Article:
For decades, farmers have relied on small but continuous doses of antibiotics—sometimes the same ones used to treat humans—to help animals grow. It’s unclear exactly why it works, but it does.
These doses also create antibiotic-resistant bacteria that could spread to humans. For example, resistance to colistin, an antibiotic saved as a last resort in humans, may have spread through its use in pig farming.
By the late 2000s, this practice was widespread but still poorly documented. In 2009, the Food and Drug Administration began collecting data on sales of these drugs for food-producing animals.
The numbers have gone up and up every year—until now. The 2016 report, released Thursday, shows a 14 percent drop in sales of medically important antibiotics from the previous year. “It’s very positive to see this trend,” says Karin Hoelzer, who works on antibiotic resistance for the Pew Charitable Trusts.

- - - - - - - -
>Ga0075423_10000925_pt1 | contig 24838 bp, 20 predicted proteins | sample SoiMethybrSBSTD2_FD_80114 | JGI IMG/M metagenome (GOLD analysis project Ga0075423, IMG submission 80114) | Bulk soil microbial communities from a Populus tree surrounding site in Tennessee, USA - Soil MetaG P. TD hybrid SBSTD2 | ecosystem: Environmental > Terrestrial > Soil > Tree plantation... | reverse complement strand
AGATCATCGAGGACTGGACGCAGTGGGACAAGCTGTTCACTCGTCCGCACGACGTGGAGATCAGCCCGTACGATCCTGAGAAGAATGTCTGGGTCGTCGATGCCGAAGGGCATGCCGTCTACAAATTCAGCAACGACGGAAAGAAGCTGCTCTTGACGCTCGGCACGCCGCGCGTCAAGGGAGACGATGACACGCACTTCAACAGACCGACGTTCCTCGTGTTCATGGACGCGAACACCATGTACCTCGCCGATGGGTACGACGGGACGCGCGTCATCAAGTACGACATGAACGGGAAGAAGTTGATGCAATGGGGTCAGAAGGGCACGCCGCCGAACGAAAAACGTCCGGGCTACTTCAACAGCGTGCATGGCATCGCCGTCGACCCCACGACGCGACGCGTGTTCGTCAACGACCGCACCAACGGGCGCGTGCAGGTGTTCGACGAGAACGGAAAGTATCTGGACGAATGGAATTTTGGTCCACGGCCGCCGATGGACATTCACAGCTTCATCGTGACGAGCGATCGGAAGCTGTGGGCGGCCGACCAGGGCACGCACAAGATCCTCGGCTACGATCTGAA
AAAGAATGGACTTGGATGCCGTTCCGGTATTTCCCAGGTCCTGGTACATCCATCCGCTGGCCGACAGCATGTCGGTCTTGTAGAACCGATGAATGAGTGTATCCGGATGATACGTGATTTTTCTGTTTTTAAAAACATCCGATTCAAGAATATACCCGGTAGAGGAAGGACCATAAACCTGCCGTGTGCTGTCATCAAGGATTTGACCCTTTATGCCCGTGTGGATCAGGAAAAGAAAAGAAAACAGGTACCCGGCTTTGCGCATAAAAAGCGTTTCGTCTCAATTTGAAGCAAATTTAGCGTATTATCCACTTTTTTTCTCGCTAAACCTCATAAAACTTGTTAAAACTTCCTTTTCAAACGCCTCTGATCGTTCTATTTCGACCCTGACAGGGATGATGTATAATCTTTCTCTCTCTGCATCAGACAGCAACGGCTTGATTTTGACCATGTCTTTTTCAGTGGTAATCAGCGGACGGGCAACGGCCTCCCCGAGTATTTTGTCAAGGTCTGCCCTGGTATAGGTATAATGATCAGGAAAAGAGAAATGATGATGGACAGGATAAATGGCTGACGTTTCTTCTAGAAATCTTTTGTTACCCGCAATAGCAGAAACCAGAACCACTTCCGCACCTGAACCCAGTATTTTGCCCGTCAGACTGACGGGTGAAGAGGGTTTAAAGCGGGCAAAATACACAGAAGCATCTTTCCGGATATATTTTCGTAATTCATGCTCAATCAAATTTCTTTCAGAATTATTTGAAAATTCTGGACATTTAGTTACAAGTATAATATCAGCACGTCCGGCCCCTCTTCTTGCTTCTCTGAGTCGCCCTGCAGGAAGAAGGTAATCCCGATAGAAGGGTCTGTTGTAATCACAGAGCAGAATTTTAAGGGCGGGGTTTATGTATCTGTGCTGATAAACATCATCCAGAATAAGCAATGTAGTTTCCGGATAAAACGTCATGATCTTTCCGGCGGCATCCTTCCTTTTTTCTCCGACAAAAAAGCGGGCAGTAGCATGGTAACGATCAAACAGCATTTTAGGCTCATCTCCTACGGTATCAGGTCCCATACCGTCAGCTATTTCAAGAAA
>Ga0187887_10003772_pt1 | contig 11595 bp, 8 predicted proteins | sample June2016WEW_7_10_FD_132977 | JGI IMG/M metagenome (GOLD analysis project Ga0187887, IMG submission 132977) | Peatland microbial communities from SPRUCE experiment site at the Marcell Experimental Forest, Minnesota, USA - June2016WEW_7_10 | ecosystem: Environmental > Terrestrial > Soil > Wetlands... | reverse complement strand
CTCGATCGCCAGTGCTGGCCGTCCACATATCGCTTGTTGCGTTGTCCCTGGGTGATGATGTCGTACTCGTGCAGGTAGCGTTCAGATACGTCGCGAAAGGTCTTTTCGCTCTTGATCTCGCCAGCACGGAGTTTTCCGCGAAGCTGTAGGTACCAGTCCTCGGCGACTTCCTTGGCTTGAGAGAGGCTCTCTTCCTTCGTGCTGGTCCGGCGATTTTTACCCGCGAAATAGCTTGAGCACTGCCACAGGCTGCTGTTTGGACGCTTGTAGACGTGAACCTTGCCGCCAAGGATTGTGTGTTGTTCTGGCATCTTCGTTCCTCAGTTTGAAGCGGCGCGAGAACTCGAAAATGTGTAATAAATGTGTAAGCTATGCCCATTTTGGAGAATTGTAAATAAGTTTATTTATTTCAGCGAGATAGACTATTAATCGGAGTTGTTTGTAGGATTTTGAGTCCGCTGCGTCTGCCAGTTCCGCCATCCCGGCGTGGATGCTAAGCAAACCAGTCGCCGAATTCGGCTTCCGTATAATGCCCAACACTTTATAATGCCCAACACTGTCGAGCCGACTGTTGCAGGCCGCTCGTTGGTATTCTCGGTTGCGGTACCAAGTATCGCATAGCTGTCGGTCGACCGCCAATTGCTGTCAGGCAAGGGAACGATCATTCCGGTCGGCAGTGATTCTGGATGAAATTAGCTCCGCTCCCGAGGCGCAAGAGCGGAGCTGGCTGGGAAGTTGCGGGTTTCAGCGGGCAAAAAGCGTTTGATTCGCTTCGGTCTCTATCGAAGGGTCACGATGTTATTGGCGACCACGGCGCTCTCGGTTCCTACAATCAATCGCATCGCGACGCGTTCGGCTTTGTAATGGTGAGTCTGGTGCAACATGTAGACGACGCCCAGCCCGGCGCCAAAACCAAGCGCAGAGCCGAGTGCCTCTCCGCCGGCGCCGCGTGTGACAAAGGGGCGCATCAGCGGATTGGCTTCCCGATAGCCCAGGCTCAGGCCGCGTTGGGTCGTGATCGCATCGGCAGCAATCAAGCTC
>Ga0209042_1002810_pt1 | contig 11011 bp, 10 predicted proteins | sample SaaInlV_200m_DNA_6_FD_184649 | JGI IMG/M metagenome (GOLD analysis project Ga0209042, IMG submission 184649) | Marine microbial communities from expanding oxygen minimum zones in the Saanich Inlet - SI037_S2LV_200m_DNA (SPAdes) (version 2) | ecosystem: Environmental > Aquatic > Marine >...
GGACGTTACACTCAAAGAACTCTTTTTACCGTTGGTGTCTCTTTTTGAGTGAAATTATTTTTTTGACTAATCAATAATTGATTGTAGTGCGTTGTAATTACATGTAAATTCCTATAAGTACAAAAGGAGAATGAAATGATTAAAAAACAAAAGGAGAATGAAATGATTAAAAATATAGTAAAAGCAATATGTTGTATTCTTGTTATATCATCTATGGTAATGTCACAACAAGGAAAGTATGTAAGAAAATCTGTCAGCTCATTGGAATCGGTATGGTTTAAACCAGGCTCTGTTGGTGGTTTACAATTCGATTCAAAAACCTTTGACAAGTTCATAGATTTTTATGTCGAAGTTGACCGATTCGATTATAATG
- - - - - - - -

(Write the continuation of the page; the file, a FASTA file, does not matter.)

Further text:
This year’s report could just be the beginning. In January of this year, the FDA implemented a policy three years in the making: It asked manufacturers to stop selling antibiotics important for human medicine, such as penicillin and tetracycline, for growth promotion in animals. So the sales numbers will likely drop further in the next report.